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Posted May 26, 2003
Far From Enlightening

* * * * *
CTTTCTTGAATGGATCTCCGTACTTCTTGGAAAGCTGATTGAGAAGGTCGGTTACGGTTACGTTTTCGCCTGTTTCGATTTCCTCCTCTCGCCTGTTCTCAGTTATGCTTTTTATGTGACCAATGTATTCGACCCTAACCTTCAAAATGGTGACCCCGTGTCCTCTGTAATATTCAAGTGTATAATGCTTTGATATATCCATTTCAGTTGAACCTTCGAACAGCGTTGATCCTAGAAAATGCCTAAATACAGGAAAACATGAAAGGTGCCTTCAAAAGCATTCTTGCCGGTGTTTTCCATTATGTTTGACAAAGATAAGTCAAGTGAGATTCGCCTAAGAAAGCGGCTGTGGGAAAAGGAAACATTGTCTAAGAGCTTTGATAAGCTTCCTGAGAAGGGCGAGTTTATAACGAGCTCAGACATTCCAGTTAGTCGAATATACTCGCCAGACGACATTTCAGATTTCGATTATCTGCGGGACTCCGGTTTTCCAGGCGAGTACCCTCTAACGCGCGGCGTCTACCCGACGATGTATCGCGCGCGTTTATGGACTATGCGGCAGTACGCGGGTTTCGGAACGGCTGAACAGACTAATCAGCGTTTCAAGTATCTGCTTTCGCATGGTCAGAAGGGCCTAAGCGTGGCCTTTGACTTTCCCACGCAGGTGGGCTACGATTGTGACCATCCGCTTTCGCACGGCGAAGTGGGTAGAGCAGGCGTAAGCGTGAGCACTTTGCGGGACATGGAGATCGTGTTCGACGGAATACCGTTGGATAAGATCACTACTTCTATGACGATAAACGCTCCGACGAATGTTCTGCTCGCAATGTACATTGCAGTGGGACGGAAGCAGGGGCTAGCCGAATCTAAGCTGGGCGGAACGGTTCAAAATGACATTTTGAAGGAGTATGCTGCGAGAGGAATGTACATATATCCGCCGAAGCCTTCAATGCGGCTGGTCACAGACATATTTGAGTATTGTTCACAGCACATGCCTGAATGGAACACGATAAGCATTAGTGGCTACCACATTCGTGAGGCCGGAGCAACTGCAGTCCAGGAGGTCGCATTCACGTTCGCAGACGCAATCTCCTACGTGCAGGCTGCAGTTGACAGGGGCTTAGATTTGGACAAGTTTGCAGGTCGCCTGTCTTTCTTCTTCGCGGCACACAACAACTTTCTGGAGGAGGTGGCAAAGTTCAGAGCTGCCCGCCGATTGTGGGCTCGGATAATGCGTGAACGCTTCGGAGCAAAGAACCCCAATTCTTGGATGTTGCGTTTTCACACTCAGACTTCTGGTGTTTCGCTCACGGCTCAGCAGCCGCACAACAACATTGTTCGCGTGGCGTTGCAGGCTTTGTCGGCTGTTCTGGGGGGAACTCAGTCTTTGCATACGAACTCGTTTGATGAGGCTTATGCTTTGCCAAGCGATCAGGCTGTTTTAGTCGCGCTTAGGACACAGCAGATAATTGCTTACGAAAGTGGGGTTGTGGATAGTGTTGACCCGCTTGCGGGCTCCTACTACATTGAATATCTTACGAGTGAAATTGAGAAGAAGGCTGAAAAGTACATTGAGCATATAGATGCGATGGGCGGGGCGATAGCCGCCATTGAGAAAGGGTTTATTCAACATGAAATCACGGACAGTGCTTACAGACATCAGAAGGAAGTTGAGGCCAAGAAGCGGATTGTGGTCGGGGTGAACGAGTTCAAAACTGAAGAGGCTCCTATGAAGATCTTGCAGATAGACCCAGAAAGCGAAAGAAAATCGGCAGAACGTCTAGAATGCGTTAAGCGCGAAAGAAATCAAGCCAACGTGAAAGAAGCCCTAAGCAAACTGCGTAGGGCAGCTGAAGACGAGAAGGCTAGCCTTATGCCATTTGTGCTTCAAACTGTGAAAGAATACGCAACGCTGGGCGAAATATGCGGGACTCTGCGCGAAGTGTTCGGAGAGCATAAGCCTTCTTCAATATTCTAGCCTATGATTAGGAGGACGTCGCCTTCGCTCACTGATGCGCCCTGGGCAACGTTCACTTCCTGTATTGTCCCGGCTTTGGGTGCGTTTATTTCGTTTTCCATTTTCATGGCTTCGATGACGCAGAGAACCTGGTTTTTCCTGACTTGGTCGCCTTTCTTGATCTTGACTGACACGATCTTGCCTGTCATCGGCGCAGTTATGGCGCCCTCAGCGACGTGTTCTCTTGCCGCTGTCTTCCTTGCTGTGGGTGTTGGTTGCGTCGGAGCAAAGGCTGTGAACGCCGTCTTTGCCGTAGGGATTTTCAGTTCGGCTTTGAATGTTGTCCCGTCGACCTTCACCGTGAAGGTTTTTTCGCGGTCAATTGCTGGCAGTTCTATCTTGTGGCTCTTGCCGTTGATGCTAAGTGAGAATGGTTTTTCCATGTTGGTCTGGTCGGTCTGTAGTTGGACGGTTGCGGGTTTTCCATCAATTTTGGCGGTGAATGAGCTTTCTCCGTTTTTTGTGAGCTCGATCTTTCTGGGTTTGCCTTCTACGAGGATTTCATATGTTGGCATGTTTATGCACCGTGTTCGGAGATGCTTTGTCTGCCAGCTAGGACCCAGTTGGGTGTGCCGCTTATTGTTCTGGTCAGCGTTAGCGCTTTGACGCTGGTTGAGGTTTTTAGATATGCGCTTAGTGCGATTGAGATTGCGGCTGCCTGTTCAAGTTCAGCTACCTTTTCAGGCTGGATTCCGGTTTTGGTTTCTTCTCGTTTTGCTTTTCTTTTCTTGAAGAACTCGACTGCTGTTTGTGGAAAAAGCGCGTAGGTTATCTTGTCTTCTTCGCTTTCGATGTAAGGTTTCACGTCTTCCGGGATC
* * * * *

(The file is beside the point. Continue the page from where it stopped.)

The average reader is often impressed by average authors who create average works. And Christian readers will be impressed by Glynn's book because he's Christian too, which may explain why people have such vacuous comments in response to their experience reading his book. Being an associate director and scholar at George Washington University is impressive, as are the publications he has written for. But his understanding of philosophy is lacking (especially where he misrepresents Nietzsche), and his respect for other religions only appears when it is convenient for Christianity to have a side-kick in its stand against atheism. Glynn did not reconcile faith and reason very well, which becomes more apparent toward the end of the book when the reader discovers that Glynn has demonized reason and demonstrates a clear distaste for it. A considerable portion of the book is consumed by his discussions about near-death and out-of-body experiences. This is where his lack of appropriate experience takes its toll on his credibility. There's no way for Glynn to hide his distaste for reason and science, but an understanding of science might have spared him the embarassment of taking some very sketchy personal accounts of 'the other side' as Gospel truth (pardon the analogy). His 'evidence' of life after death is limited to a couple of researchers and a couple of their subjects. If he actually knew anything about scientific methodology, he would have gathered empirical evidence, and more of it! Roughly ten pages from the end of the book, Glynn attributes all, ALL of modern morality and civility to the New Testament, stating that the New Testament was the point in history at which morality entered humanity's bloodstream. That's true, if and only if you are an adherent to the belief that Christianity has a monopoly on morality. True historians would laugh at Glynn's assertion. Human societies were structured, moral, and civil (by their own standards, mind you) for a long time prior to Jesus. The New Testament did NOT create morality. ... All in all, Christians are just overjoyed to have another author who supports their conclusions. But a careful reading of Glynn's work will make intelligent people realize that he utilized too few sources in his research, he does not have the background in history or science to write on either, and he is too biased to be convincing. He simply does not have the credentials or experience to do anything more than preach. My final comment is this: Patrick Glynn's synthesis and analysis of the subjects he addresses is so incredibly poor that it places his entire book below the quality found in the average term paper written by your average college student.
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